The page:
“The Candidates Speak”, organized by 37 civil society organizations and bringing together eight of the 14 pre-candidates of the opposition primaries in the Aula Magna auditorium of the Andrés Bello Catholic University in Caracas. There, María Corina Machado, Freddy Superlano, Andrés Caleca, Andrés Velásquez, Tamara Adrián, Delsa Solórzano, César Pérez Vivas and Carlos Prosperi answered a series of questions –more than debating head-on– about the primaries and their plans if they become president. Roberto Enríquez could not attend because he traveled to the United States to meet with his adviser Steve Hanke and Henrique Capriles rejected the invitation, accusing the debate of “deepening” the divisions of the opposition.
What did this democracy cosplay, Raul Stolk dixit, left us?
Characters and Discursive Styles
The pre-candidates established their discursive styles and campaign themes. César Pérez Vivas (Concertación Ciudadana; ex- Copei) and Andrés Velásquez (La Causa R), two veteran politicians from the pre- Chavista universe, revived the discoursive styles of the Fourth Republic: bombastic, operatic, anachronistic. The proposals of Carlos Prosperi (Acción Democrática)—talking about reviving the Gran Mariscal de Ayacucho scholarship program and promising to ensure glasses of milk in schools—were a redux from the adeco golden age. Tamara Adrián (United for Dignity), the first trans presidential candidate in the country’s history, recurred to academic language: she was also the only candidate to mention the Orinoco Mining Arc and climate change. María Corina Machado (Vente) focused on anti-socialism, capitalizing on the emotional and charismatic aspects of her communication (she also twice emphasized her willingness to receive the support of dissident Chavismo). Delsa Solórzano (Encuentro Ciudadano), faithful to her campaign, constantly focused on human rights in Venezuela. The independent candidate Andrés Caleca, one of the great surprises of the debate, was pragmatic, realistic and conciliatory: he spoke of taking the electoral route to the ultimate consequences and, strategically, he stressed the importance of winning over la Venezuela profunda and Niní country (the country that didn’t vote for either the PSUV or the MUD in the last regional elections). The other big surprise? Freddy Superlano, of Voluntad Popular, positioning himself as a sober and presidential candidate: with detailed proposals to refound the state and the Venezuelan economic model.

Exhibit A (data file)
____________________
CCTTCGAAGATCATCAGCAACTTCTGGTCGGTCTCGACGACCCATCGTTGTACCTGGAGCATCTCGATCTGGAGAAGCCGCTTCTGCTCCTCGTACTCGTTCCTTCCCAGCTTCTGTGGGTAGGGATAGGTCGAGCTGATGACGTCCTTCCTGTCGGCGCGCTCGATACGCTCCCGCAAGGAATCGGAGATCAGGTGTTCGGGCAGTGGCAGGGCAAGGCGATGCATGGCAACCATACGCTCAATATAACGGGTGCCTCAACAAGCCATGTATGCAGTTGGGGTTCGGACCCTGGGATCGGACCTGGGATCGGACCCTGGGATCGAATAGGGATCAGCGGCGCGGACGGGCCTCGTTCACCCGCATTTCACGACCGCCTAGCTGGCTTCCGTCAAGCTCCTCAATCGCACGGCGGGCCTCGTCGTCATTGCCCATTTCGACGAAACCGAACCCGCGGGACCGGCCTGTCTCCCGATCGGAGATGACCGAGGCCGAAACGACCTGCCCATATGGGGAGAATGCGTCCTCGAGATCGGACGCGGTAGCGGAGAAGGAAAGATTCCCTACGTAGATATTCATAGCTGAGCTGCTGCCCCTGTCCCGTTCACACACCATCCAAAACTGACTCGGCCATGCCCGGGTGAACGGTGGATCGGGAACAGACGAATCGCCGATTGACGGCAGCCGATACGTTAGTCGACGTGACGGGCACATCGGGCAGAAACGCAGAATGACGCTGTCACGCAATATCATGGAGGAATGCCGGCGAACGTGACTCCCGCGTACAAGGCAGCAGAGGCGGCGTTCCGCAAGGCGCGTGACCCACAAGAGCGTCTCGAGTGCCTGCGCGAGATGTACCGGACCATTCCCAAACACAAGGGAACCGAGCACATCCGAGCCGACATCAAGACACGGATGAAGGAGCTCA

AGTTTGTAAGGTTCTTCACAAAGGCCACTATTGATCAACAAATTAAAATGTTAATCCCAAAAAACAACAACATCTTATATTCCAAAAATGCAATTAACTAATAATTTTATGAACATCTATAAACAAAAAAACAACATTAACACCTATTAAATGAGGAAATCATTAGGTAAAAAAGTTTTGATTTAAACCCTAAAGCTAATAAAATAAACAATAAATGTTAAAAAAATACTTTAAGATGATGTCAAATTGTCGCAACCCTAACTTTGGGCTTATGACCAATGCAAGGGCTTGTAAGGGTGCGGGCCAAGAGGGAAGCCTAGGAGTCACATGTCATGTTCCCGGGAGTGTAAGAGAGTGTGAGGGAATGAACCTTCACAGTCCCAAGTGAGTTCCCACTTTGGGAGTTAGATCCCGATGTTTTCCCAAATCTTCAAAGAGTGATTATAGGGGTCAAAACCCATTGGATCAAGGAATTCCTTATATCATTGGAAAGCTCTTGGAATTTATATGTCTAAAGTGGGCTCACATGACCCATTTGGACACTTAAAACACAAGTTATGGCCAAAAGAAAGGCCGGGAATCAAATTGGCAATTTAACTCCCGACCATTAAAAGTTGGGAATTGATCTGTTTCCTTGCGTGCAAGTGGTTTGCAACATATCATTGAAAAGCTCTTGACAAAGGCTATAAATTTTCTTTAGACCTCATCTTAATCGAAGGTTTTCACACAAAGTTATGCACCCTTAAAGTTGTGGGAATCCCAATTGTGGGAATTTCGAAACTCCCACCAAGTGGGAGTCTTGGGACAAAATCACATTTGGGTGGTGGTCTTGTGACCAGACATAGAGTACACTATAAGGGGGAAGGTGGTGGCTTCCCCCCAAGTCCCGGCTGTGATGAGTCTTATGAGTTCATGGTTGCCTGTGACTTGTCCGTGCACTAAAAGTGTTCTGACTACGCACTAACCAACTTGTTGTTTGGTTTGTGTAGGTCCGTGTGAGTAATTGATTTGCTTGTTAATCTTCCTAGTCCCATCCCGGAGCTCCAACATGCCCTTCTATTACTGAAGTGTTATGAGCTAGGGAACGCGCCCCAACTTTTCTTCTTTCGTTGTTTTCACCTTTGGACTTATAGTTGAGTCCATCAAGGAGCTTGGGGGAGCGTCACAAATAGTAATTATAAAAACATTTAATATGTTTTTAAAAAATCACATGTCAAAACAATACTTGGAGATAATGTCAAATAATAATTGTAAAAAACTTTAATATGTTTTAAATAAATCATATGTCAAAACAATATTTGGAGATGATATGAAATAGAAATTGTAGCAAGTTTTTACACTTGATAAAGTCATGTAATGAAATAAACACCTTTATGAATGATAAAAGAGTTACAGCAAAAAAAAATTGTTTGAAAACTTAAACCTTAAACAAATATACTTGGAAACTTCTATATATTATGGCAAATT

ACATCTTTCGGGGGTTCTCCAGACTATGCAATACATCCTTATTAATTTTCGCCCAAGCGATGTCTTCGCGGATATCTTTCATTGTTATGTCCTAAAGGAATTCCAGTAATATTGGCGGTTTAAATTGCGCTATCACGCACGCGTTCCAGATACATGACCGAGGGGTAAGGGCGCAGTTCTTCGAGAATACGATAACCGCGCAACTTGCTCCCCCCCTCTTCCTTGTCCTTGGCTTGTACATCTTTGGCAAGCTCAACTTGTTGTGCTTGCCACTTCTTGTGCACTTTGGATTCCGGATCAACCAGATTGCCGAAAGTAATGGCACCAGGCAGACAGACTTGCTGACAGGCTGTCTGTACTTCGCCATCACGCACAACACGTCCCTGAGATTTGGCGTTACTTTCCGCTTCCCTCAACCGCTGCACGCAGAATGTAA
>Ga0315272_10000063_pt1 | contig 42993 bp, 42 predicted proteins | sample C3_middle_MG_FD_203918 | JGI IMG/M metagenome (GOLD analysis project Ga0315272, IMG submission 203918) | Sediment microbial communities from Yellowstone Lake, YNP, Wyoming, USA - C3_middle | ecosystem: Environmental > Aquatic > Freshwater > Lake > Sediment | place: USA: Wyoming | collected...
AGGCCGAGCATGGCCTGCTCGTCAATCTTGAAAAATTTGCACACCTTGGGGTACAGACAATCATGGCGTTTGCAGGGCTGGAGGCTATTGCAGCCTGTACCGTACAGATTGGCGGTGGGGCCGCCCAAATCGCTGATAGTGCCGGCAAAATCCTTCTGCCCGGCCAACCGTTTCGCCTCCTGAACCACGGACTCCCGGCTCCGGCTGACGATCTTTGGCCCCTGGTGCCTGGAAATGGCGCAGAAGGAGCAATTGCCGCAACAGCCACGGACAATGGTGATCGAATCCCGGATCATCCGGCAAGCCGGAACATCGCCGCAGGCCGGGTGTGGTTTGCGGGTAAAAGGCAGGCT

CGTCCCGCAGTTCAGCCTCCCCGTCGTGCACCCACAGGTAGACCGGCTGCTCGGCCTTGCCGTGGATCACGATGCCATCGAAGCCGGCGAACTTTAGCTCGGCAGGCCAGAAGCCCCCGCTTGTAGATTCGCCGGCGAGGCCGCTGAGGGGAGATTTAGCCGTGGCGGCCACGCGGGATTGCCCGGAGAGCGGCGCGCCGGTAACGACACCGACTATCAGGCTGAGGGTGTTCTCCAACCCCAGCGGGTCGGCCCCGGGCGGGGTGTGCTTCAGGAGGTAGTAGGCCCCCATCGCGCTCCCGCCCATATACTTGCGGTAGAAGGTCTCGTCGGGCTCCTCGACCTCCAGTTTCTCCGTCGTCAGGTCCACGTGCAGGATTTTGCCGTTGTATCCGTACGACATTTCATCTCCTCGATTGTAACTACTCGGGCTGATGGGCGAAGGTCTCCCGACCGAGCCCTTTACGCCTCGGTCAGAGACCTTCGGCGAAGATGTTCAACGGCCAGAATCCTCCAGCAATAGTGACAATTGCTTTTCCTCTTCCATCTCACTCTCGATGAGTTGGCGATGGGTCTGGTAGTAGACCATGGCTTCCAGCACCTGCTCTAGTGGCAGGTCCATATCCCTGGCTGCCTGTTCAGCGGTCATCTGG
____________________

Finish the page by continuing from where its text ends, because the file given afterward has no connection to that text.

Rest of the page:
The Opposition’s Economic Right-Wing Turn